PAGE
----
5 Questions for Chaitali Sen

“There has to be someone or more than one person (but not too many) that readers can latch on to. Reading a book is like going to a new school. You don’t want to wander the halls alone.”

-Chaitali Sen

Chaitali Sen is the author of The Pathless Sky. Her short stories, reviews, and essays have appeared in New England Review, New Ohio Review, Colorado Review, The Aerogram, Los Angeles Review of Books, and other journals. Formerly an elementary school teacher, she has developed writing workshops for children, adolescents, and adults in Boston, New York, and Austin.

On September 23, Chaitali will teach “Creating Protagonists Your Readers Will Follow” at St. Edward’s University in Austin, TX. This class will introduce strategies for giving readers an emotional connection to characters by developing characters’ contradictions and creating situations that make life hard for the character. We asked Chaitali about the books she’s learned from, challenges she’s faced in her own work, and what people will take away from the class.

What is a book that you recommend to people over and over? What makes it so compelling?

In the last few years the books I recommend most often are Elena Ferrante’s Neopolitan novels, which I believe was written as one novel that was thousands of pages long. They were published as four novels, starting with My Brilliant Friend and ending with The Story of the Lost Child. Many people have written about these novels more articulately than I can. They are page-turners tracing the friendship of two women in post-WWII Italy, with some melodramatic and operatic twists and coincidences, but they also deeply explore big questions about patriarchy and the roles of women and men in society, the nature of genius, the subtle shifts in power between individuals, the various ways economic and sexual oppression affect people’s lives on an intimate level, and so much more. I’ve never been to Naples, but they also evoke a feeling of a very particular place.

The two main characters, Elena and Lila, are constantly straining against the norms of society and the limitations placed on them. Sometimes they break out of them and sometimes they accommodate to them in surprising ways. For me, reading these four books were as immersive and joyful as reading the Harry Potter series, which I read as an adult during summer breaks from teaching in New York. By the end of the summer I would be struggling to come out of what I came to call, “The Harry Potter daze.”

In your own work, what has been one challenge posed by the craft, structure, voice, etc., of a book that you’ve had to puzzle out?

I have those a lot but I’m not always right! The feeling that I now know what I’m doing never lasts long. About 24 hours if I’m lucky. But sure, sometimes you have a breakthrough that solves a major problem. Sometimes solving one problem creates three others that are not as major but have to be solved nonetheless. It’s a constant process of problem-solving.

Has there been a moment of epiphany in terms of your work, when you thought, “This is it! Now I know what I’m doing?” How long did that feeling last?

All my novels are a series of epiphanies strung between long stretches of clueless fumbling. Usually those epiphanies are in regards to a character’s motivation, a plot point, or an important piece of worldbuilding. The chemical rush of the “ah-ha!” moment tends to last a day or so, but the memory of it keeps me going for weeks or months, hunting for the next one.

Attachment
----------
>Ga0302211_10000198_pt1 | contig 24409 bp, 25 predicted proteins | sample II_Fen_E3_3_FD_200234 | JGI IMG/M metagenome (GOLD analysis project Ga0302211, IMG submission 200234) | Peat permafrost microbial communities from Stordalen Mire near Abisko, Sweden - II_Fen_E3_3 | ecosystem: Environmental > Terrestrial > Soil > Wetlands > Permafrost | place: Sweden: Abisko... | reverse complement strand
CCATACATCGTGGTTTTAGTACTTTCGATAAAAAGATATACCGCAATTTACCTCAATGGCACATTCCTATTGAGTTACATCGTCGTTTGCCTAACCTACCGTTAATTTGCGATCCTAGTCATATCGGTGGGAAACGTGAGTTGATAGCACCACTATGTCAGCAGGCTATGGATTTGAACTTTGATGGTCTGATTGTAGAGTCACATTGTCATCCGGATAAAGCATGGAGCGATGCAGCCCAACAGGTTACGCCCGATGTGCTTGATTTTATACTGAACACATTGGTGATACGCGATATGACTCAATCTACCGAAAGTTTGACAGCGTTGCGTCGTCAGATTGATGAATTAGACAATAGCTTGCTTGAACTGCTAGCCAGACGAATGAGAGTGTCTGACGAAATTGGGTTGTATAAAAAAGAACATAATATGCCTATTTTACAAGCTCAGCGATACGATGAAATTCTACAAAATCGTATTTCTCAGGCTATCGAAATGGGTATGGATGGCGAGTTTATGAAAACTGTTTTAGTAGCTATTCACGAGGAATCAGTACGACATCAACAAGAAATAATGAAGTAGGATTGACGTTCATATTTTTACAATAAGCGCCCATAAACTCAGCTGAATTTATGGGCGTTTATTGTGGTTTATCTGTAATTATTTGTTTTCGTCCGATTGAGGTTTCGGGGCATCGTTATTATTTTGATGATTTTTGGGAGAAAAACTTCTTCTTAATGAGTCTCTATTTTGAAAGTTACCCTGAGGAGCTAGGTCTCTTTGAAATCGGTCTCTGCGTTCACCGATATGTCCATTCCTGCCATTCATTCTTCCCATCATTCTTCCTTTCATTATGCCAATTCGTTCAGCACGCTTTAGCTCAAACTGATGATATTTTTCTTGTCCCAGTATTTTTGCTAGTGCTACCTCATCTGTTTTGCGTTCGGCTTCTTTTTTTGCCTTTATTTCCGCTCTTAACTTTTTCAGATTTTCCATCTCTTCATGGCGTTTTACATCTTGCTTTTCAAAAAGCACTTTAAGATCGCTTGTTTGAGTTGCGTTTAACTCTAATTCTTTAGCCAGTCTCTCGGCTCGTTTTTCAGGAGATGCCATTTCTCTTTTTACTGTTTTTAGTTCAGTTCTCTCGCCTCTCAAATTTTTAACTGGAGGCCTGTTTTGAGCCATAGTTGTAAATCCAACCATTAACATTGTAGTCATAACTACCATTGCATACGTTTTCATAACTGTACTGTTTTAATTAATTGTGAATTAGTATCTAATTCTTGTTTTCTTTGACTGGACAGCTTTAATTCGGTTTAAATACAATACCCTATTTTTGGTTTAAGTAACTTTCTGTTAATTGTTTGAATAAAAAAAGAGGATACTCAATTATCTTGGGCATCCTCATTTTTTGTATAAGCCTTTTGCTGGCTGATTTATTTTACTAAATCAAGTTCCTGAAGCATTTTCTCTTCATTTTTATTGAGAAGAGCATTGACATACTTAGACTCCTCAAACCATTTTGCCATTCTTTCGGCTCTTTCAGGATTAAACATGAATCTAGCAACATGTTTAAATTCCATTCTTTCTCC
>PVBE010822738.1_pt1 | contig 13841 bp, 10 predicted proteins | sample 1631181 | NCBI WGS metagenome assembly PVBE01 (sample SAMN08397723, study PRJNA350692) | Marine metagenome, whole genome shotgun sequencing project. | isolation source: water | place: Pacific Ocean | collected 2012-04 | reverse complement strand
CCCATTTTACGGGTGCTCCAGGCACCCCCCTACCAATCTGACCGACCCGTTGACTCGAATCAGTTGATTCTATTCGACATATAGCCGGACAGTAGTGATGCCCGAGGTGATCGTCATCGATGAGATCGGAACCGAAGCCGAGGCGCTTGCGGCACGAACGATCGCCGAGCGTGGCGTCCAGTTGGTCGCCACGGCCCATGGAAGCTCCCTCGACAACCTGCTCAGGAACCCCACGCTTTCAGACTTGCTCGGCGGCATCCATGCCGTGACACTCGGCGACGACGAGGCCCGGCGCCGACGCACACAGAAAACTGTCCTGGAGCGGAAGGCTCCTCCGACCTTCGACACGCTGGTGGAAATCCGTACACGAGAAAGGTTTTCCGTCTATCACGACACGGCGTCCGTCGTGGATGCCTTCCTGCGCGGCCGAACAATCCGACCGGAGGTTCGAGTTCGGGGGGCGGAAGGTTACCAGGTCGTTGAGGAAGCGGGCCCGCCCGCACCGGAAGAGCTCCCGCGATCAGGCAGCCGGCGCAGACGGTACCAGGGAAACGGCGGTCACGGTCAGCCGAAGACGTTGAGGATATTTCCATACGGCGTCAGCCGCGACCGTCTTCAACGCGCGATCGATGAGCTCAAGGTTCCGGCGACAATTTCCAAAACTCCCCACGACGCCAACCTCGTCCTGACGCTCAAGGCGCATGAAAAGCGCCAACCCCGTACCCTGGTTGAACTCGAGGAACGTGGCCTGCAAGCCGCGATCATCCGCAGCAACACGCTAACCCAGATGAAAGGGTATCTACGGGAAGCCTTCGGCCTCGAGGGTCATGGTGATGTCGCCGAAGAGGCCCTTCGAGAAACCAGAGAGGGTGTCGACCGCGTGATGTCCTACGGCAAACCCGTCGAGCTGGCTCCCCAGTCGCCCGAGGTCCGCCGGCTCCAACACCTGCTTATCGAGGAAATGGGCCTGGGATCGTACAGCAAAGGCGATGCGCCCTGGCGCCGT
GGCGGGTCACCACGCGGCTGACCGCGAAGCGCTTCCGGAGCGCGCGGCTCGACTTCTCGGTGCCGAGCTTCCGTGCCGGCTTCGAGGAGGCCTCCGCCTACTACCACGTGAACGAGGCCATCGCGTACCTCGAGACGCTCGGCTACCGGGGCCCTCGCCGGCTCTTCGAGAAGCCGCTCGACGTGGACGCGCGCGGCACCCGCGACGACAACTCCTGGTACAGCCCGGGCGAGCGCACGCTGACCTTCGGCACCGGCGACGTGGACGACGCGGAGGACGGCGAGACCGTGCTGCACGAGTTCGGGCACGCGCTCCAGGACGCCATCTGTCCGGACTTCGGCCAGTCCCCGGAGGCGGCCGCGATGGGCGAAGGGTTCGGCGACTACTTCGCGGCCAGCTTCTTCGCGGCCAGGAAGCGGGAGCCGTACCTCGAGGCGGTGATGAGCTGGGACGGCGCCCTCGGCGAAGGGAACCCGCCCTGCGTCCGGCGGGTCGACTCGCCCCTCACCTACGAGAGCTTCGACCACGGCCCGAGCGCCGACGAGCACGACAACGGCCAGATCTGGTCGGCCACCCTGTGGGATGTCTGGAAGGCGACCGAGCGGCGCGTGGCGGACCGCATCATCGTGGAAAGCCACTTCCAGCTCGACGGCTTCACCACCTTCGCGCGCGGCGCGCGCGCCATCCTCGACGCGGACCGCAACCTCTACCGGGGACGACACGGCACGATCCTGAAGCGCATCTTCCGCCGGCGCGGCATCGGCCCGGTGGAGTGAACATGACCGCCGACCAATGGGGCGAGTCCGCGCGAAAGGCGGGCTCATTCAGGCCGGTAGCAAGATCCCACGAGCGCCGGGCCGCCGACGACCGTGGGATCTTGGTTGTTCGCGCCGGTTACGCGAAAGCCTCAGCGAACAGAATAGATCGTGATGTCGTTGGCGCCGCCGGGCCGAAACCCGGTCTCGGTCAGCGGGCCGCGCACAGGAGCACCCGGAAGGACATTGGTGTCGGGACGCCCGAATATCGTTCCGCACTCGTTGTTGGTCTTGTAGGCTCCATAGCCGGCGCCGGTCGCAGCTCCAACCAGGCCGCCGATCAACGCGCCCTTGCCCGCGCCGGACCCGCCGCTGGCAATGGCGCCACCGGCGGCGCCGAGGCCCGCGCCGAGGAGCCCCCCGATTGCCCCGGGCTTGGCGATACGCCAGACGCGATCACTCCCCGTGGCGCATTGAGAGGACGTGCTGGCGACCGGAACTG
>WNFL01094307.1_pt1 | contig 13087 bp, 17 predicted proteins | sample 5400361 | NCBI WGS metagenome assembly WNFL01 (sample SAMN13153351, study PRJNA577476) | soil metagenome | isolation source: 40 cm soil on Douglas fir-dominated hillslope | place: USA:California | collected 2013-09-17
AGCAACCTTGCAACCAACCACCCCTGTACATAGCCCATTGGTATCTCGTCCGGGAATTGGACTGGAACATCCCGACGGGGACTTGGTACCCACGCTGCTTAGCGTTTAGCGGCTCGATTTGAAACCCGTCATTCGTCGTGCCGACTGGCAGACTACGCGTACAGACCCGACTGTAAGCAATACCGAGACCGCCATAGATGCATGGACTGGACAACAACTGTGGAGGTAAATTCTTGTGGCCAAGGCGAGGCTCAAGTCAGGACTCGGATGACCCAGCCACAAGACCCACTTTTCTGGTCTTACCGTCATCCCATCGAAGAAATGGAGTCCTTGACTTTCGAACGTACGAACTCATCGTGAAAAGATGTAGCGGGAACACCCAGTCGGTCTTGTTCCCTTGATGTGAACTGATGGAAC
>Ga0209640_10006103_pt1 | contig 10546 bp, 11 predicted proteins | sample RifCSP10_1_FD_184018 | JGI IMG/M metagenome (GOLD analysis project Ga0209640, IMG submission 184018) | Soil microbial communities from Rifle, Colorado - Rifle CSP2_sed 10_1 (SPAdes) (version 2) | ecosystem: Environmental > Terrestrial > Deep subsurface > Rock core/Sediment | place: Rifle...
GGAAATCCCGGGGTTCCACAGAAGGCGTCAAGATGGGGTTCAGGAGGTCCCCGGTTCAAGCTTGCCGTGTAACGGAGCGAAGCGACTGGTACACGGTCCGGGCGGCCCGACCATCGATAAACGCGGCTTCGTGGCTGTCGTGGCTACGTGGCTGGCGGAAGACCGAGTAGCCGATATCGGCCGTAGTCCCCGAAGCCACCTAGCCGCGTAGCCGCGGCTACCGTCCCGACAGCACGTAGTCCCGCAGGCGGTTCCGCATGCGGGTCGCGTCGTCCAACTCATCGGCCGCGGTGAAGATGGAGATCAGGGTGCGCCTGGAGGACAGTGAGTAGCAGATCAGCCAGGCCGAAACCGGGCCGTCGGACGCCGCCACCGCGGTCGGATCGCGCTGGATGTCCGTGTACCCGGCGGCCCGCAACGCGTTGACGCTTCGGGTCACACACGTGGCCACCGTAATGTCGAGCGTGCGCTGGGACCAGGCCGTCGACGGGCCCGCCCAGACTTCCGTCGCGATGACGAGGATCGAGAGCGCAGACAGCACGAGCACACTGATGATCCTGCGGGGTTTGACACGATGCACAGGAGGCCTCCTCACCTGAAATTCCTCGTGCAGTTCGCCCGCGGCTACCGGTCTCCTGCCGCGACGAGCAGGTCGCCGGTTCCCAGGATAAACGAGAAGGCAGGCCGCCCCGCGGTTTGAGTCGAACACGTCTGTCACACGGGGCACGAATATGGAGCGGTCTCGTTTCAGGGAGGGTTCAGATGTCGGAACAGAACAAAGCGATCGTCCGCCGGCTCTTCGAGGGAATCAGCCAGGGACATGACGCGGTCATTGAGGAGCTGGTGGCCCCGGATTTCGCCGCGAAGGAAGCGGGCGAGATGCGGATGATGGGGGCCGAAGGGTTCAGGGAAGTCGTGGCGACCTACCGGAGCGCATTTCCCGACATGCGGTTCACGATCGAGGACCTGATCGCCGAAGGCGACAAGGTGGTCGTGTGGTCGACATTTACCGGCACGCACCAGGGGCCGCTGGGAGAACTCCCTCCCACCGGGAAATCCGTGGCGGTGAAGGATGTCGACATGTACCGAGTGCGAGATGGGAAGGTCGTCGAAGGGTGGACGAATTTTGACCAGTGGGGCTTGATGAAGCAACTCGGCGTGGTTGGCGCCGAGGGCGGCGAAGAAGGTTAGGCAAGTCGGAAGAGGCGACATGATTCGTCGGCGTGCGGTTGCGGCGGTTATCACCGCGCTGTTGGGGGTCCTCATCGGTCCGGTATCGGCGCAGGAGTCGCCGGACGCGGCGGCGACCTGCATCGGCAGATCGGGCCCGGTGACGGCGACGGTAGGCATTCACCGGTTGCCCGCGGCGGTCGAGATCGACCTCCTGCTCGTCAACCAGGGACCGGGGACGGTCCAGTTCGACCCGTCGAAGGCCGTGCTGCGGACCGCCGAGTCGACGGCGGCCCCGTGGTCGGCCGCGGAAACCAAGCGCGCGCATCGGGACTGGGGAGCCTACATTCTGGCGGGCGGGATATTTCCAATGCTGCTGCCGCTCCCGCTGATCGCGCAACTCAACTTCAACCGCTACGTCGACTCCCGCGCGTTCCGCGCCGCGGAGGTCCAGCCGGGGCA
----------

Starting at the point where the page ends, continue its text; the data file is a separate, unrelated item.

What piece of advice do you find yourself giving to writers again and again?

Keep it simple in terms of structure. I find there isn’t that much to be gained from playing around wildly with structure, especially in fiction. It’s been trendy to go back and forth in time or have five different characters tell a story, but it isn’t always clear why the author chose that structure. Sometimes it seems like they wrote a bunch of short stories and wanted to slap them together into a novel for marketing purposes. Sometimes people try to settle on an unconventional structure that becomes really paralyzing because you come to a point where you don’t know what you should write next. The reason you don’t know what you should write next is because you’re all over the place and you don’t know where the story is actually going.  I write chronologically. This happens, then this happens, and that causes this to happen, and so on. Now, in my novel I did have a prologue that was a kind of flash forward, but that came in later drafts after I had already written the whole chronology of what happens.

Traditional story structure is actually not that easy to pull off. Working towards a climax is challenging enough. Get through that challenge a few times and then maybe experiment with other structures.

What is one thing that people will take away from this class?

That there is no story without strong, compelling characters. There has to be someone or more than one person (but not too many) that readers can latch on to. Reading a book is like going to a new school. You don’t want to wander the halls alone.

Thanks, Chaitali!


Click here to learn more about and register for Chaitali’s class.

Click here for our current class schedule.

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